Stephane was only able to relax a tiny amount. "What is special about your fake data packet?"

Colleen explained, "It simulates a particle decay event... for a type of particle that was predicted 30 years ago by Gustov Klein."

"What particle?"

"Its a 323 GeV particle that should have been detected by the LHC. The fact that its discovery has not been reported means something is wrong in the data analysis."

Stephane searched online for -and quickly found- a Klein article from 1987. That published article did not mention a 323 GeV particle. "Klein didn't predicted a 323 GeV particle in 1987."

"No, Klein expressed the particle's properties in terms of the as yet unknown properties of the Higgs boson. Do you see Klein's equation 23? If you substitute in the rest mass of the Higgs as determined at the LHC then you get 323 GeV for the mass of Klein's predicted particle."

"I see. But this is just a theoretical prediction."

"No, with the discovery of the Higgs, Klein's theory was confirmed. There is a new particle at 323 GeV, I assure you. And the fake data packet I sent to you is the type of decay event that should exist in the LHC data set. We just need to figure out why it has not been reported by any of the teams that analyze the LHC data."

Annoyed by the whole situation from Colleen's prattle to her hacking of the security code algorithm, Stephane was fidgeting nervously and eager to end the Skype call. "Let me check into this Miss Liscan." She moved her mouse pointer to the Skype 'disconnect' button. "I'll get back to you." She clicked.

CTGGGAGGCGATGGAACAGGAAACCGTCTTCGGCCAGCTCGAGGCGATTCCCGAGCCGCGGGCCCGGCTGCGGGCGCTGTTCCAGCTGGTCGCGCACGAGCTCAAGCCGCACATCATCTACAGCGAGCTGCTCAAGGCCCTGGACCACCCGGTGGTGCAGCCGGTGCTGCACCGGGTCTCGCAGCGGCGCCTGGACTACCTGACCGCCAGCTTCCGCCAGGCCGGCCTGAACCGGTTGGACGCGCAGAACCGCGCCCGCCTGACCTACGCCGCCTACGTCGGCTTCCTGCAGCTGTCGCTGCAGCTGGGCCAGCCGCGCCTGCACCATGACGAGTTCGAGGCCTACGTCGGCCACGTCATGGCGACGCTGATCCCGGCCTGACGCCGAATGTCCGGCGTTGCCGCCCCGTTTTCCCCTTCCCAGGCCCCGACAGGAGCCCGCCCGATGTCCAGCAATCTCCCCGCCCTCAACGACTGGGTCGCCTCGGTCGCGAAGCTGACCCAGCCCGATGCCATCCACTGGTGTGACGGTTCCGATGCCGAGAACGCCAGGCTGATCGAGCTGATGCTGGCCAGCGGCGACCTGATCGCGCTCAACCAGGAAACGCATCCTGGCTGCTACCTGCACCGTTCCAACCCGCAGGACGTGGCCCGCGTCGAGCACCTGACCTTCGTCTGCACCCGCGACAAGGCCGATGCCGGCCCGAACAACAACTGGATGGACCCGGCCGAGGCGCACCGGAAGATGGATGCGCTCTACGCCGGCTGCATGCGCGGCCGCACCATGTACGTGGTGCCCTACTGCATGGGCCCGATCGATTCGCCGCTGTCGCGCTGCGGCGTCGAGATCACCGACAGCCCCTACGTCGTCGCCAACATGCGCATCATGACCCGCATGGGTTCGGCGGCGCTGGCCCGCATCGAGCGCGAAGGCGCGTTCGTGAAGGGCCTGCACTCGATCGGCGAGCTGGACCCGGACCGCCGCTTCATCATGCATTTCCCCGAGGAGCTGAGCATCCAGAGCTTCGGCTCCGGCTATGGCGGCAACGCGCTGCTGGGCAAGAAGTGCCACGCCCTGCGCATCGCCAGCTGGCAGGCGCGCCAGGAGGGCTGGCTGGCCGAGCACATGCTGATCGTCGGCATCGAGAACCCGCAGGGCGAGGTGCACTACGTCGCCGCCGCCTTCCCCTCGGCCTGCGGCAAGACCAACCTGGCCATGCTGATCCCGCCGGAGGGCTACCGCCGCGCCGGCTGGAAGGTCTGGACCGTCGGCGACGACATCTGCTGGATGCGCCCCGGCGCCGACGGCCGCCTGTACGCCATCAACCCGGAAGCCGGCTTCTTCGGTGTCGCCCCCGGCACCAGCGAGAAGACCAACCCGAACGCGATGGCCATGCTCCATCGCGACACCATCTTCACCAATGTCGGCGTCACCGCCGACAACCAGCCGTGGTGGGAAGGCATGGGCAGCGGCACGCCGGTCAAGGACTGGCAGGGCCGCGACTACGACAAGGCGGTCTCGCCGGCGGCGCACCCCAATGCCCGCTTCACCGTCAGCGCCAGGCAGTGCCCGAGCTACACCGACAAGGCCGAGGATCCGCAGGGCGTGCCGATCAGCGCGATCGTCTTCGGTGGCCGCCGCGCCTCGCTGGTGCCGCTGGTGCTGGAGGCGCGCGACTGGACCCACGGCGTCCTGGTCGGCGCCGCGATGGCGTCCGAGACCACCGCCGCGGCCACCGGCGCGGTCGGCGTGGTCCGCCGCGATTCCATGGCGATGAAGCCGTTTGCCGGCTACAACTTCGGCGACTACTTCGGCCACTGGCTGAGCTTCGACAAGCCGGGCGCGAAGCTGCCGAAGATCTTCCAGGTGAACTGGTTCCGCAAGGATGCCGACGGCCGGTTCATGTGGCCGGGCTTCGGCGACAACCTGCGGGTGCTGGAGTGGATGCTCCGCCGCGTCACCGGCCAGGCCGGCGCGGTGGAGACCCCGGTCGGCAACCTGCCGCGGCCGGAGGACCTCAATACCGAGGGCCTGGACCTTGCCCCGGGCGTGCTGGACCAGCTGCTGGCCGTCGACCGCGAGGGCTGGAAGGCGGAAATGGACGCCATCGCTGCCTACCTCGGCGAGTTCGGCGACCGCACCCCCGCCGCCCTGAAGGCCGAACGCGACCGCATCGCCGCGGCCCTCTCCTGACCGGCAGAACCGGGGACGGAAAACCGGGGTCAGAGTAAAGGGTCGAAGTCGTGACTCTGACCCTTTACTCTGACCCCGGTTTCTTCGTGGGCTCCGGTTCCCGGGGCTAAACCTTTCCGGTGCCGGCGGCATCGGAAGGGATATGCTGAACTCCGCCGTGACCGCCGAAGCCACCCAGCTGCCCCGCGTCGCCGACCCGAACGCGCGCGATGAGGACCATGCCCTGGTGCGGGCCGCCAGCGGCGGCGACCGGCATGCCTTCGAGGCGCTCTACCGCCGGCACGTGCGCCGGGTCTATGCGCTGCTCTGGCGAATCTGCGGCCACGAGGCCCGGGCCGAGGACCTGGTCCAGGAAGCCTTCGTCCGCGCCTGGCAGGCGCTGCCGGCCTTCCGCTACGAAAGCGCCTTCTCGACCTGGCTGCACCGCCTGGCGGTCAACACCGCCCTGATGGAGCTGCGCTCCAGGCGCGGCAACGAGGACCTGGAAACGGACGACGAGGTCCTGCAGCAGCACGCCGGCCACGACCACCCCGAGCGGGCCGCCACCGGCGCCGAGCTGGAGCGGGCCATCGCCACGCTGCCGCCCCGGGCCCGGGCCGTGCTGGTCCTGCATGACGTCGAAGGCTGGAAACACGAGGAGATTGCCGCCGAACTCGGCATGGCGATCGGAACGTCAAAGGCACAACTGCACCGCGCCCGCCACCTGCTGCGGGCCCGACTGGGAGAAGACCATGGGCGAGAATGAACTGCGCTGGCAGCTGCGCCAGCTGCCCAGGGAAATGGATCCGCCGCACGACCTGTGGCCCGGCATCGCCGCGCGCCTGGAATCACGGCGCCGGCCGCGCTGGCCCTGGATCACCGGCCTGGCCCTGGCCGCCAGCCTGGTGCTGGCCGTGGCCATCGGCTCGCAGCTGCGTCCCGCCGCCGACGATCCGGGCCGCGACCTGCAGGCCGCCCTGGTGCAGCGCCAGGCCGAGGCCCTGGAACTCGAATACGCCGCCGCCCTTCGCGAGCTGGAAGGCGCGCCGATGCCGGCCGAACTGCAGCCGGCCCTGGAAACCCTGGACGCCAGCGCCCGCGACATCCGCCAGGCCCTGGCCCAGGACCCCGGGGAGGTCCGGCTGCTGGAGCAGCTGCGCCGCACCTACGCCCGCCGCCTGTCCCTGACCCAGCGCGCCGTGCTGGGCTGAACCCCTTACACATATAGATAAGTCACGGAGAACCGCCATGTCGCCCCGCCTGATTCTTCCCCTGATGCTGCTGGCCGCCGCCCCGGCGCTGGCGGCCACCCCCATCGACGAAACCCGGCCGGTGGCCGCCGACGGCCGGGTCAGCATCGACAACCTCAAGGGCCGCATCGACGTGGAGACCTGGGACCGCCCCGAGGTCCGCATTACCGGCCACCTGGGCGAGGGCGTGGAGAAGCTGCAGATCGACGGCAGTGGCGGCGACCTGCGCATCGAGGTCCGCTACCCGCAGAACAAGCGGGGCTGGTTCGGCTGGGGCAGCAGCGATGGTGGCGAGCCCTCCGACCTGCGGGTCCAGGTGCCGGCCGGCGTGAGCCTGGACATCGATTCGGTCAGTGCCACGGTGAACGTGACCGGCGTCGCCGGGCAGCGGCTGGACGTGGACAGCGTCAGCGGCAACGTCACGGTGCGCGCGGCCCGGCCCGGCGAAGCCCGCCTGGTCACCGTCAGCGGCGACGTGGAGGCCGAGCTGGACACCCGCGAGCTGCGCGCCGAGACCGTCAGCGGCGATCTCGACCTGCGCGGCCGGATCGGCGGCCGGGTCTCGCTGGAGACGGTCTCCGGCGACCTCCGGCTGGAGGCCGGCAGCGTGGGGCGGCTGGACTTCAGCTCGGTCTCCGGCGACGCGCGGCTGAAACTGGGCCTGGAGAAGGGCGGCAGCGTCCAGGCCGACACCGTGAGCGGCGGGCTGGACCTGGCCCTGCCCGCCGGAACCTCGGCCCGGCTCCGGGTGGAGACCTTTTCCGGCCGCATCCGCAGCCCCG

Two days later, Stephane answered her front door and found Colleen on her doorstep.

Colleen said, "Hello, Stephane."

Dismayed and rather irritated by Colleen's sudden appearance, Stephane asked, "What are you doing here?" Colleen had a small backpack slung over her shoulders. "I told you I'd contact you."

"I didn't want you to forget about me."

"Well, come in."

Colleen set her backpack on the floor. "Ian told me that you investigated me."

"Yes, I did. And I investigated Klein. He died shortly after publishing that article in 1987, when communism was collapsing in Eastern Europe. He was killed while trying to get out of Hungary."

"Yes, I know. Had he waited just a few more years, the iron curtain would have been gone."

Stephane gestured towards a couch and the two women sat down. "After I read Klein's article, I sent out your fake data packet and it was quickly spotted by many research teams. There is an excited buzz now among a group of old-time Klein fans who are still in love with his theory after 30 years. Today I'll have to tell them that the pretty decay event they found was just a test packet, not actual data."